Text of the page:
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    On Cuba, Hope and Change

    On Cuba, Hope and Change / Alexis Romay
    Posted on December 23, 2014

    President Obama, a man who actively promotes the audacity of hope and
    based his presidential campaigns on the idea of change, has combined
    both concepts in his long gaze at Cuba: he hopes Castro will change.
    However, that option isn’t remotely possible in Cuba. Back in 2003,
    Castro Bros. added to the Cuban Constitution that the socialist
    character of the Cuban revolution is irrevocable.

    Lest you think the Cold War is over, and it’s time to move on, Raul
    Castro is there to remind you not to forget. Both Castro and Obama had
    agreed to announce the news of a new dawn for Cuba-USA relations,
    simultaneously, at noon on December 17th, a day that has particular
    significance in Cuban lore, as it celebrates San Lázaro, the patron
    saint of the needy, the one who brings hope to the people.

    Obama conducted his press conference standing up in a properly lit room.
    He’s a young man, during his second presidential term, talking
    naturally. Castro, a player from the Eisenhower era, was sitting down in
    an obscure mahogany time capsule. He read from several sheets of paper
    (paper!), with the affected tone reserved for a grandiloquent speech,
    the only tone with which he has always addressed the Cuban people.

    Obama, the Commander-in-Chief of the United States Armed Forces, was
    wearing civilian clothes. Castro showed up in his military uniform with
    all the medals he has bestowed on himself over the years (he’s been the
    head of the Cuban Army since he and his older brother took power in
    1959). That choice of attire was carefully considered.

    Raul Castro appeared between two black-and-white framed photos. In one,
    he poses with a comrade in arms who died fighting the previous dictator
    —not Fidel, the one before him. The other photo shows Raul with his late
    wife, the most powerful woman in Cuba in the last half-century. As much
    as the president of the United States wants to move forward, Raul Castro
    is a man living in the past.

    But if the retro look wasn’t enough, then Castro opened his mouth. These
    were his first words: “Since I was elected President…” That’s exactly
    the moment the educated audience should have known this is a complete
    farce: Raul Castro has never been elected.

    The agreement to open an American embassy in Havana was preceded by a
    quid pro quo mambo in which an American spy serving time in Cuba was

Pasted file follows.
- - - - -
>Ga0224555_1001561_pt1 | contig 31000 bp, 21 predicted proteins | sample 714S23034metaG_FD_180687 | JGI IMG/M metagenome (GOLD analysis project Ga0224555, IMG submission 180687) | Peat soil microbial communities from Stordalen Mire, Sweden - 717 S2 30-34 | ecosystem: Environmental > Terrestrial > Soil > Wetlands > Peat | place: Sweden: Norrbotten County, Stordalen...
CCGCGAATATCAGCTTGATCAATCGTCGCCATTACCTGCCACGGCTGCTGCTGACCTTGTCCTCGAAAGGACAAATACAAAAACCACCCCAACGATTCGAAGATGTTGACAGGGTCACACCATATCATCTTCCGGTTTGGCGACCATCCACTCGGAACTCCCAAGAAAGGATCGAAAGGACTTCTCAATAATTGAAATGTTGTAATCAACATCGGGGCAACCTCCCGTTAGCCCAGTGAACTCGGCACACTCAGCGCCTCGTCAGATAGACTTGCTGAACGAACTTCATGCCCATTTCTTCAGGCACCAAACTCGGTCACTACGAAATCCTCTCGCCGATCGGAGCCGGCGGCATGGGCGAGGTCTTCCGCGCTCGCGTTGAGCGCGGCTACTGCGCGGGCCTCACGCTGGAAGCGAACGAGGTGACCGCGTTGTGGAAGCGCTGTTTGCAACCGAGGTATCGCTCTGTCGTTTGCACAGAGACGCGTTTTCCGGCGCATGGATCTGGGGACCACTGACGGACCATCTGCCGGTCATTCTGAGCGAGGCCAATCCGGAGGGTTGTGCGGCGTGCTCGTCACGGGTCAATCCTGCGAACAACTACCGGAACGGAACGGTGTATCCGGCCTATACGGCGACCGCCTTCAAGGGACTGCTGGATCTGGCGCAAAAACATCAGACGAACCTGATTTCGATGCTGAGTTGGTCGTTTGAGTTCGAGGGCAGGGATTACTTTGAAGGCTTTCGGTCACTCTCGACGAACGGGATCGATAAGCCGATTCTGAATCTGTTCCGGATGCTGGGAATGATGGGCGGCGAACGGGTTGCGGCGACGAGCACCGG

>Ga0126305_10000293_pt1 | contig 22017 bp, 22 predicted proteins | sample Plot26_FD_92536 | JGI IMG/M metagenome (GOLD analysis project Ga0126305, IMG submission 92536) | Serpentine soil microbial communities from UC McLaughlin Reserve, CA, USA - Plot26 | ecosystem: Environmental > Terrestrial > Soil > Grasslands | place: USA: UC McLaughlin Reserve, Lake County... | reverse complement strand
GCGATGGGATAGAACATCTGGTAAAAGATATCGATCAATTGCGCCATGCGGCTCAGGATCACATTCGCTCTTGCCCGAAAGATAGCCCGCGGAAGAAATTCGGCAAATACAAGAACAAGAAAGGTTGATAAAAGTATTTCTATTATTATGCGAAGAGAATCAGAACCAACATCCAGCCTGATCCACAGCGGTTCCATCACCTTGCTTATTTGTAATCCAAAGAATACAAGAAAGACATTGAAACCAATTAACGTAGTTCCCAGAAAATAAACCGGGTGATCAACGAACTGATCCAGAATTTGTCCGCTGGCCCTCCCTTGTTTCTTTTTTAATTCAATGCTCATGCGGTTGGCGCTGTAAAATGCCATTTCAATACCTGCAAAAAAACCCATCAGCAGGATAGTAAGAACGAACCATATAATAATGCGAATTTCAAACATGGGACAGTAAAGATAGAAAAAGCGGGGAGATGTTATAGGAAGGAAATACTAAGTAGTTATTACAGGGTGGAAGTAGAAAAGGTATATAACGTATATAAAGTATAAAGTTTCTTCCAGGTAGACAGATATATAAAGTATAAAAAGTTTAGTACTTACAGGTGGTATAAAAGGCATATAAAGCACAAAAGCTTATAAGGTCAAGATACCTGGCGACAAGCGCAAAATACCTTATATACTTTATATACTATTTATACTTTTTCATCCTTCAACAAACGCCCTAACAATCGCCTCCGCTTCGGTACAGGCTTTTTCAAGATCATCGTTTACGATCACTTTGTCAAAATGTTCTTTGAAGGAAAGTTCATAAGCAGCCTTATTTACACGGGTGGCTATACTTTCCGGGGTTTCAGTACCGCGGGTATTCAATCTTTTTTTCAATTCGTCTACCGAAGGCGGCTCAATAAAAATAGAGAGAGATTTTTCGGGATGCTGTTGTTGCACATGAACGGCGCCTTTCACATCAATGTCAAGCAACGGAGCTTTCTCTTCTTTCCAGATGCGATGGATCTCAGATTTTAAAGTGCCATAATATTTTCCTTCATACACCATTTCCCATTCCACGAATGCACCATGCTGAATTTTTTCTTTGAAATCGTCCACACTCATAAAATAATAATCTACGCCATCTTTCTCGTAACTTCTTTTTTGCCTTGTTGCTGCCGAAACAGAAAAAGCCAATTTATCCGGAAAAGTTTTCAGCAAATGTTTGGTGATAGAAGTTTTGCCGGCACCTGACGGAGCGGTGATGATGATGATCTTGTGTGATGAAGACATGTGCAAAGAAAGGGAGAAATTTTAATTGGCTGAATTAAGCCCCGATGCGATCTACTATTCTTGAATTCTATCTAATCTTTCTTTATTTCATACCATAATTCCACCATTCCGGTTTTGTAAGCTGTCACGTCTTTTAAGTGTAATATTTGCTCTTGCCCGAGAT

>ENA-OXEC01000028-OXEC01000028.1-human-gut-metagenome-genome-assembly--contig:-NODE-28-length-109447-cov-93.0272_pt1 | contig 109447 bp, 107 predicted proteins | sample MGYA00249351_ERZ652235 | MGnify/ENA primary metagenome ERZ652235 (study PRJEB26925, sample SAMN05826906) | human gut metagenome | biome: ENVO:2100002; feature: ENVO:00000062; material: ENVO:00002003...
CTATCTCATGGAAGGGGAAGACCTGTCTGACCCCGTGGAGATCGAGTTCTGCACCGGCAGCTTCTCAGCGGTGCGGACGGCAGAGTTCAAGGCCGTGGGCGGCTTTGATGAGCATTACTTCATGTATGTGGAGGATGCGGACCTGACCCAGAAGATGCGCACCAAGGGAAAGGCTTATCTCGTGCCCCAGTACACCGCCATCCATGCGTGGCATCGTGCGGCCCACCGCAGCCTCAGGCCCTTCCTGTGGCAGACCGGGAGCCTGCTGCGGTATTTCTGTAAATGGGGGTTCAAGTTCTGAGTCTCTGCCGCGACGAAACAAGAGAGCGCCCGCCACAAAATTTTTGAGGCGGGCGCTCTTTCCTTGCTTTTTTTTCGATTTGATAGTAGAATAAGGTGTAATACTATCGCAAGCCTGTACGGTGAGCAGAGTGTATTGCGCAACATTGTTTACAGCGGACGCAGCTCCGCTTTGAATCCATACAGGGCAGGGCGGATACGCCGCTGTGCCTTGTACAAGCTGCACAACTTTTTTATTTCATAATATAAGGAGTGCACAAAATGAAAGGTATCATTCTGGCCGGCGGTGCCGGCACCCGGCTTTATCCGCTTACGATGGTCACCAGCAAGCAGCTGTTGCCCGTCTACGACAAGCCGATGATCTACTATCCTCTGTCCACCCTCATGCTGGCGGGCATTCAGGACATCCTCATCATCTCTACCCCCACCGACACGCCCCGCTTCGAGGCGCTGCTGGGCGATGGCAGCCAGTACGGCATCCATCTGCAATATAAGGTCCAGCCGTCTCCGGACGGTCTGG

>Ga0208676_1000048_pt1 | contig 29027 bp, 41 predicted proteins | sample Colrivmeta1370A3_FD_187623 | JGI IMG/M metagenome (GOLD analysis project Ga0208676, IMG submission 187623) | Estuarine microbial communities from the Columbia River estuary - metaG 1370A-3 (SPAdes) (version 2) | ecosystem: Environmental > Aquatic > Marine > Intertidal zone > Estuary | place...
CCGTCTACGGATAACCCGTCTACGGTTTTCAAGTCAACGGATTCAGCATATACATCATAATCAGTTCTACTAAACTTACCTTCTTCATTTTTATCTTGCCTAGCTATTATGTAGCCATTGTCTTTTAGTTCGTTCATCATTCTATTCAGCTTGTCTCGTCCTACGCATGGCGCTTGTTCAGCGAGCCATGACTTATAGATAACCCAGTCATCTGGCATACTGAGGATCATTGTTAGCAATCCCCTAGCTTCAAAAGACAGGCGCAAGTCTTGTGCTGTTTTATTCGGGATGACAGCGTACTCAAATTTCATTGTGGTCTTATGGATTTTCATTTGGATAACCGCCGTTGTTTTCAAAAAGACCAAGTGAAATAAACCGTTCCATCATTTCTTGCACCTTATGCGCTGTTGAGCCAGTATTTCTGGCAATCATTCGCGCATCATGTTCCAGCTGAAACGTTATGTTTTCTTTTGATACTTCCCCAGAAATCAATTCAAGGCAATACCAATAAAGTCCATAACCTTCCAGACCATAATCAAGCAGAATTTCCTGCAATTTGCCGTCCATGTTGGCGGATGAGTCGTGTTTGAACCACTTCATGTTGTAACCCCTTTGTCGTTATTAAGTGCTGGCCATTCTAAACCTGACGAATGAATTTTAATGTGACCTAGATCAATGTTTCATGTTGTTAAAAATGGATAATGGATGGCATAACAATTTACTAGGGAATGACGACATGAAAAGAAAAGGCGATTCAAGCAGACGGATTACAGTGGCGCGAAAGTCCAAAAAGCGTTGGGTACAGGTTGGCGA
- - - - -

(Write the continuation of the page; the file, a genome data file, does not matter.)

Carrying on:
traded for three Cuban spies. (According to the trophy-of-war selfie
    Raul Castro took with them upon their arrival, his spies were well fed
    in their American prisons). The USAID subcontractor Alan Gross, who lost
    most of his teeth and over 100 pounds in his Cuban prison, was released
    on “humanitarian grounds” after five years of wrongful imprisonment for
    handing out laptops and cellphones to the Cuban Jewish community.

    Additionally, Obama announced he wants to revisit Cuba’s standing in the
    list of countries that sponsor terrorism. Yet, the same day of this
    exchange, the long tentacle of North Korean repression reentered
    America’s collective consciousness by dictating to Sony Pictures (and
    its global audience), that if Sony releases “The Interview,” there will
    be terrorist retaliations.

    Nothing has changed in Cuba since July 2013, when the Chong Chong Gang,
    a North Korean ship, was caught in Panamanian waters carrying 240 tons
    of weapons concealed under sacks of sugar. The ship and the weapons were
    coming from Cuba, from the same regime that brought the world to the
    brink of nuclear war in the early sixties, the same regime this new
    development is trying to appease.

    In his inaugural speech on January 20, 2009, Obama hinted at the Castro
    dynasty: “To those who cling to power through corruption and deceit and
    the silencing of dissent, know that you are on the wrong side of
    history, but that we will extend a hand if you are willing to unclench
    your fist.” But Castro’s fist is as tight as it has ever been.

    On the morning of December 20th, 2014, the news of a Cuban Coast Guard
    sinking a vessel, carrying women and children, that was fleeing the
    island started to reach English media outlets. So far, one passenger has
    been reported missing. Expect more snubs to the US government (and the
    Cuban people) where this came from.

    There’s a parable that illustrates the doomed relationship between Obama
    and Castro. A man sees a scorpion drowning in a puddle. He weighs the
    outcome of his actions, but decides that his nature is to nurture, so he
    picks up the scorpion. The scorpion’s nature is to sting. The man reacts
    to this venom by opening the hand, which drops the scorpion back in the
    water. With his limbs beginning to swell and about to hallucinate, the
    man sees a scorpion in a puddle. And he feels an urge to save the creature.


    Alexis Romay is the author of two novels and a book of sonnets. He blogs
    on Cuba, literature and other tropical diseases at

    Source: On Cuba, Hope and Change / Alexis Romay | Translating Cuba –